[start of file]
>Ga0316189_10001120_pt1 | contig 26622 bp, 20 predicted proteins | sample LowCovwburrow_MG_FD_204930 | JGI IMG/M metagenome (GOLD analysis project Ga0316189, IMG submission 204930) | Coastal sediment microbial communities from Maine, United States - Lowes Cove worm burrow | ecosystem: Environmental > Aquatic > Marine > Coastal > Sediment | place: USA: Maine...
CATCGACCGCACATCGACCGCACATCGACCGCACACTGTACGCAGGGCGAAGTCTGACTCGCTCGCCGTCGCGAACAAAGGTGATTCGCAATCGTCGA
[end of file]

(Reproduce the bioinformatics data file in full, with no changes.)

>Ga0316189_10001120_pt1 | contig 26622 bp, 20 predicted proteins | sample LowCovwburrow_MG_FD_204930 | JGI IMG/M metagenome (GOLD analysis project Ga0316189, IMG submission 204930) | Coastal sediment microbial communities from Maine, United States - Lowes Cove worm burrow | ecosystem: Environmental > Aquatic > Marine > Coastal > Sediment | place: USA: Maine...
CATCGACCGCACATCGACCGCACATCGACCGCACACTGTACGCAGGGCGAAGTCTGACTCGCTCGCCGTCGCGAACAAAGGTGATTCGCAATCGTCGA